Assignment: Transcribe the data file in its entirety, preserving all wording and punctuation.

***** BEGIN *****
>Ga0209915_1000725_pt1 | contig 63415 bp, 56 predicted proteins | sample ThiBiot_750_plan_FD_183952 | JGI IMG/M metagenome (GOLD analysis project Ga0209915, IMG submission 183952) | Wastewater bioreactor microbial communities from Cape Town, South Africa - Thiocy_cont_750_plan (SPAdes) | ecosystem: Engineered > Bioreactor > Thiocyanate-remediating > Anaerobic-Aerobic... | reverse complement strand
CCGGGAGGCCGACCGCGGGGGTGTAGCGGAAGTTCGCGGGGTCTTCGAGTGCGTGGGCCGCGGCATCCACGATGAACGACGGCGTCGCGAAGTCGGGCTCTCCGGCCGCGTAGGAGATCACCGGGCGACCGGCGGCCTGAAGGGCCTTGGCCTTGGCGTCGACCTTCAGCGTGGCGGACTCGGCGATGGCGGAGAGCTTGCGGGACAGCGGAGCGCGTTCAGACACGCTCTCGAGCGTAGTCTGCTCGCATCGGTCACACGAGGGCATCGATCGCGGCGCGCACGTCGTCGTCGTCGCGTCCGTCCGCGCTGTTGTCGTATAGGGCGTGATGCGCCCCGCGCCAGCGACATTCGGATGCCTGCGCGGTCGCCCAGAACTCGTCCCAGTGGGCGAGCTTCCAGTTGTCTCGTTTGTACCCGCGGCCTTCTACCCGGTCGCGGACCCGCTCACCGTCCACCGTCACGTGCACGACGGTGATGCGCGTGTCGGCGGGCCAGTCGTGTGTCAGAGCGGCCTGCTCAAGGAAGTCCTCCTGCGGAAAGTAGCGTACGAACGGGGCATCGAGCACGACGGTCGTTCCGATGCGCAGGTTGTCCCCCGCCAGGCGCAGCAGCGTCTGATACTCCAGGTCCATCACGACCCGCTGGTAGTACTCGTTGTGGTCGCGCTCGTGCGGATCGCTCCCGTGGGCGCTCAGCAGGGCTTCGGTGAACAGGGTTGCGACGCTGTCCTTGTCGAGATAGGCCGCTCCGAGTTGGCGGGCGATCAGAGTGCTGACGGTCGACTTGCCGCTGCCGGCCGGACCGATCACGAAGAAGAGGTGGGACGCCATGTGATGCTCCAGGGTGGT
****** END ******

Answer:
>Ga0209915_1000725_pt1 | contig 63415 bp, 56 predicted proteins | sample ThiBiot_750_plan_FD_183952 | JGI IMG/M metagenome (GOLD analysis project Ga0209915, IMG submission 183952) | Wastewater bioreactor microbial communities from Cape Town, South Africa - Thiocy_cont_750_plan (SPAdes) | ecosystem: Engineered > Bioreactor > Thiocyanate-remediating > Anaerobic-Aerobic... | reverse complement strand
CCGGGAGGCCGACCGCGGGGGTGTAGCGGAAGTTCGCGGGGTCTTCGAGTGCGTGGGCCGCGGCATCCACGATGAACGACGGCGTCGCGAAGTCGGGCTCTCCGGCCGCGTAGGAGATCACCGGGCGACCGGCGGCCTGAAGGGCCTTGGCCTTGGCGTCGACCTTCAGCGTGGCGGACTCGGCGATGGCGGAGAGCTTGCGGGACAGCGGAGCGCGTTCAGACACGCTCTCGAGCGTAGTCTGCTCGCATCGGTCACACGAGGGCATCGATCGCGGCGCGCACGTCGTCGTCGTCGCGTCCGTCCGCGCTGTTGTCGTATAGGGCGTGATGCGCCCCGCGCCAGCGACATTCGGATGCCTGCGCGGTCGCCCAGAACTCGTCCCAGTGGGCGAGCTTCCAGTTGTCTCGTTTGTACCCGCGGCCTTCTACCCGGTCGCGGACCCGCTCACCGTCCACCGTCACGTGCACGACGGTGATGCGCGTGTCGGCGGGCCAGTCGTGTGTCAGAGCGGCCTGCTCAAGGAAGTCCTCCTGCGGAAAGTAGCGTACGAACGGGGCATCGAGCACGACGGTCGTTCCGATGCGCAGGTTGTCCCCCGCCAGGCGCAGCAGCGTCTGATACTCCAGGTCCATCACGACCCGCTGGTAGTACTCGTTGTGGTCGCGCTCGTGCGGATCGCTCCCGTGGGCGCTCAGCAGGGCTTCGGTGAACAGGGTTGCGACGCTGTCCTTGTCGAGATAGGCCGCTCCGAGTTGGCGGGCGATCAGAGTGCTGACGGTCGACTTGCCGCTGCCGGCCGGACCGATCACGAAGAAGAGGTGGGACGCCATGTGATGCTCCAGGGTGGT